6. Location of a nearby airport or form of major transportation (dignitaries and scientists must be able to easily travel to and from site)
  7. Enough room for a large building (meadow or plateau on the slope is needed)
  8. Beautiful location year-round


By completing the WebQuest you should achieve the following goals:

  • improved cooperative group communication skills
  • working with your teammates to develop a cooperative project
  • develop an interest in volcanoes and fold mountains
  • develop an interest in how mountains can be dangerous
  • learn to evaluate and rank the mountains based off a list of criteria
  • learn how to use a comparison chart to help analyze and compare and contrast information
  • compare and contrast of types of mountain development
  • learn how to argue (persuade the UN) for your group's proposal
  • learn how to evaluate your individual strengths and weaknesses
  • learn how to evaluate your group's strengths and weaknesses
  • take digital pictures of your laboratory activity and insert it your PowerPoint
  • Insert images from Encarta and the USGS web site
  • correctly document and site all sources used in PowerPoint presentation
  • create a PowerPoint presentation that effectively conveys what you have learned as a individual and a group
  • present the PowerPoint presentation to the class without reading from it word-for-word



  1. Divide up the four Location Expert roles amongst your four members. Using "Rock-Paper-Scissors" is a fair way to decide who gets what job.



  2. Get copy of your chosen Four Mountains Web Quest page for your Location Expert Area (download from site or get from your teacher)
  3. Read the "Introduction", "Task" and "Process" part of the Four Mountains WebQuest before starting.
  4. Go to the "Resources & Expert's Page" for the links needed to complete your Location Expert sheet.
  5. Fill in the blanks, answer the questions in complete answers (where appropriate), and download required images to your floppy disk.
  6. Use the Encarta CD for the information and images necessary.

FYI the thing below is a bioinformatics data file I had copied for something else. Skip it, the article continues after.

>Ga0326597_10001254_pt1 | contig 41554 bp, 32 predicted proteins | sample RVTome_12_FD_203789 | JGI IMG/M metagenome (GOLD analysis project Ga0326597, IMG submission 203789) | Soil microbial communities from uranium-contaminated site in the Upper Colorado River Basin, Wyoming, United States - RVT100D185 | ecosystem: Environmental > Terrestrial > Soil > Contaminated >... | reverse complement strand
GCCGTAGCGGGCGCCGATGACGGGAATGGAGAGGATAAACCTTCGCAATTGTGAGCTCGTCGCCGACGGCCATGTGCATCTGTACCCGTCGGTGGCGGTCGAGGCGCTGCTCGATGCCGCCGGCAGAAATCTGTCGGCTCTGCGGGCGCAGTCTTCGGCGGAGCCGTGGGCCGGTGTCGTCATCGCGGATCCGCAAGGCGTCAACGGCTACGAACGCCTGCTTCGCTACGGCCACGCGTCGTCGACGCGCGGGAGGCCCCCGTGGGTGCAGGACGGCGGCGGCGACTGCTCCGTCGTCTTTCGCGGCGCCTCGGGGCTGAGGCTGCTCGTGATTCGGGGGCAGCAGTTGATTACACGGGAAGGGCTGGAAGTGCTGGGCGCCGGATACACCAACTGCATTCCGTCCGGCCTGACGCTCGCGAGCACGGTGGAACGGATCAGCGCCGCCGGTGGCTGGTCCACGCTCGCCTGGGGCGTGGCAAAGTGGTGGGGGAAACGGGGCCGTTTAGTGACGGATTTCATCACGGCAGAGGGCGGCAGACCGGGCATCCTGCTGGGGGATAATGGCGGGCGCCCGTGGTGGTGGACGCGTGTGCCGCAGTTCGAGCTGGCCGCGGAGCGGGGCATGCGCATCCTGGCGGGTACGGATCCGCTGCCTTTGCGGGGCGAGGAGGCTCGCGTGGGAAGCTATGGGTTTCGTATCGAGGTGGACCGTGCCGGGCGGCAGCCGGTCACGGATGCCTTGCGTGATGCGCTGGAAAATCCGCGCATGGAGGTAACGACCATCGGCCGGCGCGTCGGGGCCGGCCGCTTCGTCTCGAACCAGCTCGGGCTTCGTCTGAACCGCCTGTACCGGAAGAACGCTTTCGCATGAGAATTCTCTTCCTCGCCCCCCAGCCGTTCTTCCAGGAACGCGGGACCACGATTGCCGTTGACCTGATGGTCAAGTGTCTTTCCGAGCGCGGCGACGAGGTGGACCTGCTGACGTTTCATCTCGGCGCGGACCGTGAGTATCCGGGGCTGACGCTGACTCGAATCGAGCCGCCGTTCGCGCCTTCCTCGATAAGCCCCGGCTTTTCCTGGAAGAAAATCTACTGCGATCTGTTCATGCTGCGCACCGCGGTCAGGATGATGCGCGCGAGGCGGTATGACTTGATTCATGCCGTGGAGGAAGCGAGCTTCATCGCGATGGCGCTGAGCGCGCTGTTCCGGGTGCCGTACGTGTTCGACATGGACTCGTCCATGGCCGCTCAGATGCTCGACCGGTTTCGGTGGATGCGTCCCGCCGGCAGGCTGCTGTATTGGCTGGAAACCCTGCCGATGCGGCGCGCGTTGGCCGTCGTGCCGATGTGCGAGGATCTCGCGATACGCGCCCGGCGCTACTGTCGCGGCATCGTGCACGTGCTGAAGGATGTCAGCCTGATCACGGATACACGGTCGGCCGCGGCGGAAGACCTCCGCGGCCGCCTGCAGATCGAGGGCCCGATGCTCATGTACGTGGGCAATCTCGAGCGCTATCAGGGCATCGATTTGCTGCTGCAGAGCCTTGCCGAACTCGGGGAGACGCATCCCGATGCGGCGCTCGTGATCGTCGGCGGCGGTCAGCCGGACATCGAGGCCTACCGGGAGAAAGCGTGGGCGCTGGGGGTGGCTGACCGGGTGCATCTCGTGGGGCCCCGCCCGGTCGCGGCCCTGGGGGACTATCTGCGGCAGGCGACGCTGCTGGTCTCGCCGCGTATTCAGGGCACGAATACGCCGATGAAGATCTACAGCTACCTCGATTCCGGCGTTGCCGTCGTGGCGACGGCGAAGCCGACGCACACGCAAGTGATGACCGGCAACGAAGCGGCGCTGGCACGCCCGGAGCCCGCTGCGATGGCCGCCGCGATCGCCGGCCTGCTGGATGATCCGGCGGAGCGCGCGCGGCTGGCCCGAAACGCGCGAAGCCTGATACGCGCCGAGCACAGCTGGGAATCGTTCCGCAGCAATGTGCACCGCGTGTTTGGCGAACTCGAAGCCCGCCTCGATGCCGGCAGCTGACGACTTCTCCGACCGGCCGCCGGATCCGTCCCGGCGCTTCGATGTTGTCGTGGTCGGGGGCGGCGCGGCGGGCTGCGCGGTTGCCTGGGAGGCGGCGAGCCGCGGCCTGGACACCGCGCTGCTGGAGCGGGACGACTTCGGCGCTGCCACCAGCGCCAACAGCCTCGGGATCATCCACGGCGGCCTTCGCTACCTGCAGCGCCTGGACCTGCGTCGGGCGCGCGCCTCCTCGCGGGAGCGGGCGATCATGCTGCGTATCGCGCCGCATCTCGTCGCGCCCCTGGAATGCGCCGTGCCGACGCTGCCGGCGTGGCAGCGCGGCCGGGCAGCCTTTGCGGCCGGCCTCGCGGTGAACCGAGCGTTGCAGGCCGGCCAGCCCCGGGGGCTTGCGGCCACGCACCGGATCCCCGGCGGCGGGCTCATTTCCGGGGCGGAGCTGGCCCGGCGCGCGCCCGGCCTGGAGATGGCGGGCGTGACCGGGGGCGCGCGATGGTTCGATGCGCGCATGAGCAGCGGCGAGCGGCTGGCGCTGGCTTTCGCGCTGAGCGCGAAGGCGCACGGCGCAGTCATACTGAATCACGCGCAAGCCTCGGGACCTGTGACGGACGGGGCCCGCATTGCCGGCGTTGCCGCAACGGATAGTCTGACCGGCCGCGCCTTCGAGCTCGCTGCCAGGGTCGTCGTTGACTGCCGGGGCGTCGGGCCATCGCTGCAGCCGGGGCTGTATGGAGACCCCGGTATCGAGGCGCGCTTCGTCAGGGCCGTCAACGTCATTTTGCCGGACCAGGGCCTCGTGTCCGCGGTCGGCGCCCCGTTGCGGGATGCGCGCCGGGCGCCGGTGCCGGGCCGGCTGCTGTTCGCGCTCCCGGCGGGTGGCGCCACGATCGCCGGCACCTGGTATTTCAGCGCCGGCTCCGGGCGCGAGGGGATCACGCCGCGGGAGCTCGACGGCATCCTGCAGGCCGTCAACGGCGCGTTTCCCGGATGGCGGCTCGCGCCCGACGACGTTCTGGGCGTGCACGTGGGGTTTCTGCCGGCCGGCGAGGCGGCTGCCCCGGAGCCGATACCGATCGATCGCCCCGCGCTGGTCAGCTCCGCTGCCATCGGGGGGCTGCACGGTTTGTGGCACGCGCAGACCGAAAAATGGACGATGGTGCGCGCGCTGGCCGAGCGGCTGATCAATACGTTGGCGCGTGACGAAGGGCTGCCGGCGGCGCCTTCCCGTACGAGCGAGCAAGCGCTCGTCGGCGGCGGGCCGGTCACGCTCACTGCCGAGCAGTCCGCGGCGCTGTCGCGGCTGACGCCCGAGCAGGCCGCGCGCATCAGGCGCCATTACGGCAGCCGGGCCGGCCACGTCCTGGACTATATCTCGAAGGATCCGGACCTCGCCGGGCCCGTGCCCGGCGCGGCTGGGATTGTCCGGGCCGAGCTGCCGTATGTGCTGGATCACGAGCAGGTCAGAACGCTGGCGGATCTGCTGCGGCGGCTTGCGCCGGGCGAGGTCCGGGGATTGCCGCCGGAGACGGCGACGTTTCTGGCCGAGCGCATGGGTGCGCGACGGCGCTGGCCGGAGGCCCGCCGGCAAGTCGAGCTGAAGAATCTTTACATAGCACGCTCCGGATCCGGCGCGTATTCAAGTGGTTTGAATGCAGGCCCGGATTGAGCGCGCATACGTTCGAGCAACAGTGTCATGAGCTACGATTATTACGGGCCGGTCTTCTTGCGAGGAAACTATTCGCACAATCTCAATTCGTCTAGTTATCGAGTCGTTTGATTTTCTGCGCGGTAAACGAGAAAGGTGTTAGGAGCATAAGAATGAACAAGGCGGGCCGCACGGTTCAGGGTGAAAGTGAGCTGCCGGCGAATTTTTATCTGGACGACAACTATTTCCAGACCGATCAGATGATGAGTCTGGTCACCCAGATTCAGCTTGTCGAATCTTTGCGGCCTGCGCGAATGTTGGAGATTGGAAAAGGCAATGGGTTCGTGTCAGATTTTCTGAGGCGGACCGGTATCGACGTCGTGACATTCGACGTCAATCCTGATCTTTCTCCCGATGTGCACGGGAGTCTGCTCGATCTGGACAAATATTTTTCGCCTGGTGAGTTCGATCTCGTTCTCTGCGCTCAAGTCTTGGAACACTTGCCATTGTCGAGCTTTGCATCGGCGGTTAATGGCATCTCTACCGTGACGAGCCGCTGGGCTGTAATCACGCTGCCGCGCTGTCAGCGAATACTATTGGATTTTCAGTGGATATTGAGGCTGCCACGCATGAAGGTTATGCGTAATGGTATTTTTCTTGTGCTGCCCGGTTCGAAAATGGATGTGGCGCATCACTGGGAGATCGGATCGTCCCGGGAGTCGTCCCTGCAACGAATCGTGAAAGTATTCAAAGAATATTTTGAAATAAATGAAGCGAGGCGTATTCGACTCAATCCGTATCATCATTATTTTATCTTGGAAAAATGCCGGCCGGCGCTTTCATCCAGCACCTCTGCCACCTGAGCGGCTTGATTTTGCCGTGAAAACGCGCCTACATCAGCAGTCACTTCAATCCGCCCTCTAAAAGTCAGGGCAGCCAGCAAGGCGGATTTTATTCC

7. Evaluate each mountain location on the comparison criteria chart.
  8. Rank the mountains 1 through 4 based on the criteria and your group's opinions
  9. Explain how your #1 mountain location choice matches the required criteria.
  10. Add information to your group's PowerPoint presentation about why each mountain is or is not a good choice.
  11. Insert your lab digital pictures into the PowerPoint presentation
  12. Insert images from the Encarta and USGS site.
  13. Complete your "Sources Cited" page for each image and segment of text you used in your PowerPoint presentation.
  14. Complete your PowerPoint rubric for your group and yourself.
  15. Present your proposal for a site to the "UNGS"- remember that your audience members are politicians, not scientists, thus you need to clearly explain the scientific reasons you accepted or rejected locations in "layman's terms".
  16. Be prepared to field questions from the audience pertaining to your choices, suggestions, and presentation.
  17. Complete the following rubrics:
  18. Turn in a copy of your PowerPoint on a disk, print out a copy of the presentation (9 slides per page format) and attach the following rubrics:
        1. A "Worksheet Evaluation Rubric" for each member of your team.
        2. Attach all four of your "Location Expert Worksheets" each team member filled out individually to each individual "Worksheet Evaluation Rubric" (your evaluation is stapled to your worksheet- both filled out by you)
        3. A "Self Evaluation Rubric" for each member in your team
        4. One "Group Evaluation Rubric" filled out by your entire team.
        5. One "PowerPoint Evaluation" Rubric filled out by the entire team.



Location Expert Resources Page